Fleet News

Changes could double tax for essential users

ESSENTIAL company car users would suffer and perk car drivers benefit if the Inland Revenue were to change the business mileage discounts in the current company car tax regime. This levies a benefit charge of 35% of a car's list price on drivers who cover fewer than 2,500 business miles a year; 25% of list price on drivers who clock up between 2,500 and 18,000 business miles; and 15% of list price if they exceed 18,000 business miles.

The Government has indicated that it will retain the 35% figure as a maximum, but is keen to discourage unnecessary journeys by drivers trying to cross the mileage thresholds. By reducing the upper tax threshold of 35% of list price to 32% and then 30%, the Inland Revenue would encourage so-called 'perk' drivers to keep their company cars, rather than swap them for a cash allowance. A higher rate taxpayer with an Audi A4 1.9 TDI SE, for example, would see his company car tax fall from today's £2,962 (£21,164 x 35% x 40%) to £2,708 a year and then £2,540 by the 2001/02 tax year.

Under the proposed carbon dioxide-based system scheduled for April 2002, the Audi's benefit charge would fall to £3,810, leading to an annual tax bill of just £1,524, a saving of £28 per week compared to the present regime. The outlook is bleaker for the two thirds of company car drivers who cover between 2,500 and 18,000 business miles a year, and who could see the middle tax threshold rise from 25% of list price to 28% and then 30%.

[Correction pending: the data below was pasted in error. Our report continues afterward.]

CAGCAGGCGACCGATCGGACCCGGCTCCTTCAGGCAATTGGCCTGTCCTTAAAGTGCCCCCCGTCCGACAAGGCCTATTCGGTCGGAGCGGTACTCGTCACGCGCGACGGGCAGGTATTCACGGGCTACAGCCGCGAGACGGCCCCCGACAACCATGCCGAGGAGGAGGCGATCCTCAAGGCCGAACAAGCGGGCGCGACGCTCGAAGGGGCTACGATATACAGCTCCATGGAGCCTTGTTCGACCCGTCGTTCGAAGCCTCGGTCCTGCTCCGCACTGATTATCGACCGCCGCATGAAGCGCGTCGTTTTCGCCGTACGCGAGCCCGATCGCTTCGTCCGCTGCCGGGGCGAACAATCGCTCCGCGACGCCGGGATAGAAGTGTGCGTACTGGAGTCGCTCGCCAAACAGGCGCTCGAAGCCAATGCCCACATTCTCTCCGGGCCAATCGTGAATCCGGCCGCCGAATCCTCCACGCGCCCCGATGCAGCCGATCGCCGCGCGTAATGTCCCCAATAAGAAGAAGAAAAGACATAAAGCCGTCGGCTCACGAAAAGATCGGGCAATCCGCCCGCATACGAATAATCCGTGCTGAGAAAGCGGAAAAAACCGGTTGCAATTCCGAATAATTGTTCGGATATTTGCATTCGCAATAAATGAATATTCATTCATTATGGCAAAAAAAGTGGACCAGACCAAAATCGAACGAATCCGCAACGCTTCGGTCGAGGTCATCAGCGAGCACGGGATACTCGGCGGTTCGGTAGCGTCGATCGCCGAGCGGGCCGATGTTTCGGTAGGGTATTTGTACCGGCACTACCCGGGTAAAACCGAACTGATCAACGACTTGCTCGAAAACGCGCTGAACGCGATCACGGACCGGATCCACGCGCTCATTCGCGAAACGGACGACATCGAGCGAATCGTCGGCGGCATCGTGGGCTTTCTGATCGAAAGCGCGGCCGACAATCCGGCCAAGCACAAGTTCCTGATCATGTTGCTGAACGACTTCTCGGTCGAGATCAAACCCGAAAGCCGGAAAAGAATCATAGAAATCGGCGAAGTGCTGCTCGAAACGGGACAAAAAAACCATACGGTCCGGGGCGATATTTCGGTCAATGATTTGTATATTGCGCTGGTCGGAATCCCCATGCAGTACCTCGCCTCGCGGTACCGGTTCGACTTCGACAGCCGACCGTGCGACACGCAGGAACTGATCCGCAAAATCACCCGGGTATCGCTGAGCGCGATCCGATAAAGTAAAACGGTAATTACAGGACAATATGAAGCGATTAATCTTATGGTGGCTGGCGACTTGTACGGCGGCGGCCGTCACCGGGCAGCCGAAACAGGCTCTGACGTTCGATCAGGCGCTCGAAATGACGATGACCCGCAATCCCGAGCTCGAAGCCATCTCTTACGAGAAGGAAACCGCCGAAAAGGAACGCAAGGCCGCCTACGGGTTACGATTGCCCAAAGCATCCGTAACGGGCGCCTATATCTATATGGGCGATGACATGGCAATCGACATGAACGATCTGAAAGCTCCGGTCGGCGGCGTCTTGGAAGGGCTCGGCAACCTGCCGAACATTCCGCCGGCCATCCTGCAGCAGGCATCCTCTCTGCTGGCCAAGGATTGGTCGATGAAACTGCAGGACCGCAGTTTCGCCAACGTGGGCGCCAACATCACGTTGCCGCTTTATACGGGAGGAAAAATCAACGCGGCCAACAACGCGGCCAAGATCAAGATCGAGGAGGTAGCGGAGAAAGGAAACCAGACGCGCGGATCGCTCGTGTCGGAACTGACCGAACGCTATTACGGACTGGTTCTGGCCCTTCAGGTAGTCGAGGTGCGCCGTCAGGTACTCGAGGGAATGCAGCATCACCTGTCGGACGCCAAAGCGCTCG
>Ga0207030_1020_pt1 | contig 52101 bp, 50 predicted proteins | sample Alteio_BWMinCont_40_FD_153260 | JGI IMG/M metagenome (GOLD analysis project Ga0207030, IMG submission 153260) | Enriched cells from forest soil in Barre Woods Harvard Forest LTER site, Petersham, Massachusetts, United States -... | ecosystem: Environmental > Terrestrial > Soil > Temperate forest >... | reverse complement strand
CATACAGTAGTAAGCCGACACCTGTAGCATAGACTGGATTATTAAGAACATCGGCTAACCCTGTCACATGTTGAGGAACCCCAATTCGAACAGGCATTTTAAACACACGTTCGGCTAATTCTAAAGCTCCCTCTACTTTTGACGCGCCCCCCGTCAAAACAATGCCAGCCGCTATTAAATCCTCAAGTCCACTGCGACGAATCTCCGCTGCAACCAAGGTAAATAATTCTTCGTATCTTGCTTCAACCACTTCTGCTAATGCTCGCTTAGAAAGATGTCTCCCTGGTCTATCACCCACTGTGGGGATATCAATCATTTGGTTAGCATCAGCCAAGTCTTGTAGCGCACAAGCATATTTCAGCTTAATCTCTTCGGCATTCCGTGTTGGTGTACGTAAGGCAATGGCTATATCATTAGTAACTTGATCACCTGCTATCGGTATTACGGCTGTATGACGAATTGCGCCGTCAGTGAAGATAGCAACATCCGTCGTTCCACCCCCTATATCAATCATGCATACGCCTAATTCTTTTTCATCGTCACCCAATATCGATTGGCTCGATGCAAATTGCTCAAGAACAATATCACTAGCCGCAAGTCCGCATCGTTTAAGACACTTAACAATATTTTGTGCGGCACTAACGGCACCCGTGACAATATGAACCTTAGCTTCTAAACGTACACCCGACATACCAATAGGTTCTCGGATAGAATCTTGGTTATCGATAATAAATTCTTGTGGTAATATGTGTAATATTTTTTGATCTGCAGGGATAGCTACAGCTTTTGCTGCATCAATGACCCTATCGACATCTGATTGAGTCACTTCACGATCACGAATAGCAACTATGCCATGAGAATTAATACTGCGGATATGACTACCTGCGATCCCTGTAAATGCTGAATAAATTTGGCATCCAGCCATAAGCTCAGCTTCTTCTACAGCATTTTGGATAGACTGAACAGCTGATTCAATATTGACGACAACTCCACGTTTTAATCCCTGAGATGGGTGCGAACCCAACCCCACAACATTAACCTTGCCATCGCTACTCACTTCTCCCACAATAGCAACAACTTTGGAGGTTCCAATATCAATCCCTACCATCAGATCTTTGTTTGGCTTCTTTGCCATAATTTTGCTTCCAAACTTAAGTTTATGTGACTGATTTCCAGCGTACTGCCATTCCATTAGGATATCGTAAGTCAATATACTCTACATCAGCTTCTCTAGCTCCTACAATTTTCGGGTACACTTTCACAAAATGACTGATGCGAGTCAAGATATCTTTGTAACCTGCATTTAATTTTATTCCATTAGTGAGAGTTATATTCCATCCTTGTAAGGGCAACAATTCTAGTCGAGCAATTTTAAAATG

But the main brunt of the rumoured tax changes would be essential car users clocking up more than 18,000 business miles a year. Insiders suggest their annual company car tax bill could double over three years, from 15% of list price to 20% and then 30%.These drivers have already suffered a 28% increase in tax in the current financial year, and to remain neutral over the next three years they will have to swap to a car half the price of their current vehicle.

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